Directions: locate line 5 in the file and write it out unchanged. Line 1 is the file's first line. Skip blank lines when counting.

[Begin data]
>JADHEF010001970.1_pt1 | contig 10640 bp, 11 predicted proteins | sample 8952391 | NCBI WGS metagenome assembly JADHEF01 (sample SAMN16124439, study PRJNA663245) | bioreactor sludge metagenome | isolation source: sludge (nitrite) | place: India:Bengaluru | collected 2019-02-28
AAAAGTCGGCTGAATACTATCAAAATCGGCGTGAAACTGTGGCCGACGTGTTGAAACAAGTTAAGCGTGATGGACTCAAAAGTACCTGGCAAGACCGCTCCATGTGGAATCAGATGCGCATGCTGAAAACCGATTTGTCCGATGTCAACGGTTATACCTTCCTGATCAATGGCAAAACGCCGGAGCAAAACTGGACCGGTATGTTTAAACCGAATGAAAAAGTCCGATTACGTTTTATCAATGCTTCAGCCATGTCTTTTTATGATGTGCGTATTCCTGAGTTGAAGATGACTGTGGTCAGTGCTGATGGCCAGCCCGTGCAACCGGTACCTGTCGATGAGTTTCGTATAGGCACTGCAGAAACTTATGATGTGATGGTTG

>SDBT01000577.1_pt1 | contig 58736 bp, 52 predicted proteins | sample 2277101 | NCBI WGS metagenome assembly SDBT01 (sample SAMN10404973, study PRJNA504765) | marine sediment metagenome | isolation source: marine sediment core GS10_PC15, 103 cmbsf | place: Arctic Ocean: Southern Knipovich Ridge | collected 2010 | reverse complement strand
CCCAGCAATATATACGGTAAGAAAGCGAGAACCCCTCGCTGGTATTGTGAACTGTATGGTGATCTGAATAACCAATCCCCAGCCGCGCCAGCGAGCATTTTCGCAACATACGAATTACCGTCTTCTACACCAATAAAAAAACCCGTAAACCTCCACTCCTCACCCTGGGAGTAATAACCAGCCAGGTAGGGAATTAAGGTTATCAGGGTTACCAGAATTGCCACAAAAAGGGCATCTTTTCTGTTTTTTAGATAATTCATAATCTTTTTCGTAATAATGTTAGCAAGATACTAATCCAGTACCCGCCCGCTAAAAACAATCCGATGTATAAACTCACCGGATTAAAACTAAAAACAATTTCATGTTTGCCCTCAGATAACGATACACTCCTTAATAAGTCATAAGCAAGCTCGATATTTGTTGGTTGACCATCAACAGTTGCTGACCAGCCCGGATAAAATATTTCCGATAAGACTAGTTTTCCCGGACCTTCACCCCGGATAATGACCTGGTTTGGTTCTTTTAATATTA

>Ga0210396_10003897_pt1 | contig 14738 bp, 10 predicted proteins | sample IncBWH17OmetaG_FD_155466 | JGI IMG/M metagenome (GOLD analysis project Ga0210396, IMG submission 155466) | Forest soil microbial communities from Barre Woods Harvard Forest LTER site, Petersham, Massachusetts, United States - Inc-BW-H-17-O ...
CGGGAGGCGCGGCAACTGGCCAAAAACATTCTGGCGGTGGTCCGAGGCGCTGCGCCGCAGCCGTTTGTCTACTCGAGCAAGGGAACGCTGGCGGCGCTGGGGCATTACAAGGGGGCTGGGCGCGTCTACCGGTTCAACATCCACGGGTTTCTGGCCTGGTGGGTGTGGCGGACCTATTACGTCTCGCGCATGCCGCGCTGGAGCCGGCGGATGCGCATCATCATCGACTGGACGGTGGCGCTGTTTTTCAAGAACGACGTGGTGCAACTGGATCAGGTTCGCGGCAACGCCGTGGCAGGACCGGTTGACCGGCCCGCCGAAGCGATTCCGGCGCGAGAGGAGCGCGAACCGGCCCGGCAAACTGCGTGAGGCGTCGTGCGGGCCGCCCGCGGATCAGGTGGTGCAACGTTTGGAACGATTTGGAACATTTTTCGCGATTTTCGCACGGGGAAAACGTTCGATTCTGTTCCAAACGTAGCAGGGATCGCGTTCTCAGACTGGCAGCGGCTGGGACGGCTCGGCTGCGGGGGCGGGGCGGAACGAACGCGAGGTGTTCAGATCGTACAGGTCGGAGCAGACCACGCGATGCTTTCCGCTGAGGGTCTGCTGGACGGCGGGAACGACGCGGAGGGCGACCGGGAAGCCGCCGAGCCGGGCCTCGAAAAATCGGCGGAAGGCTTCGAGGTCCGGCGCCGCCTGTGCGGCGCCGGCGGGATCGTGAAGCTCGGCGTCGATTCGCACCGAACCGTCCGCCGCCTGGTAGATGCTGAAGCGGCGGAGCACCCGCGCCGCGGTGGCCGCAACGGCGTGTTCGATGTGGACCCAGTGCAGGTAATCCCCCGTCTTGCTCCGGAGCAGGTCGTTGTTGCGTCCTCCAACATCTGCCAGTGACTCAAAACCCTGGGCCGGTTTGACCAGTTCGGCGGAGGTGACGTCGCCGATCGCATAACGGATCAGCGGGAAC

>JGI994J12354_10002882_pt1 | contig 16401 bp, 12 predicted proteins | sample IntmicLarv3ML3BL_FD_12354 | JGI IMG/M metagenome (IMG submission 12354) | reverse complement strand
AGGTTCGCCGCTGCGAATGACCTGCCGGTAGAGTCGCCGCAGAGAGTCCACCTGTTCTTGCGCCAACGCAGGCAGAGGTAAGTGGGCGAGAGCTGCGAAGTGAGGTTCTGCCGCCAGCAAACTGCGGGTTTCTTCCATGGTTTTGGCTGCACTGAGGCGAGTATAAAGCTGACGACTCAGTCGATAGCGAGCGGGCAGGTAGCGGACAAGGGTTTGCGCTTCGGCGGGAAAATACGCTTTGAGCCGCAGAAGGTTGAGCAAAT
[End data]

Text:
>Ga0210396_10003897_pt1 | contig 14738 bp, 10 predicted proteins | sample IncBWH17OmetaG_FD_155466 | JGI IMG/M metagenome (GOLD analysis project Ga0210396, IMG submission 155466) | Forest soil microbial communities from Barre Woods Harvard Forest LTER site, Petersham, Massachusetts, United States - Inc-BW-H-17-O ...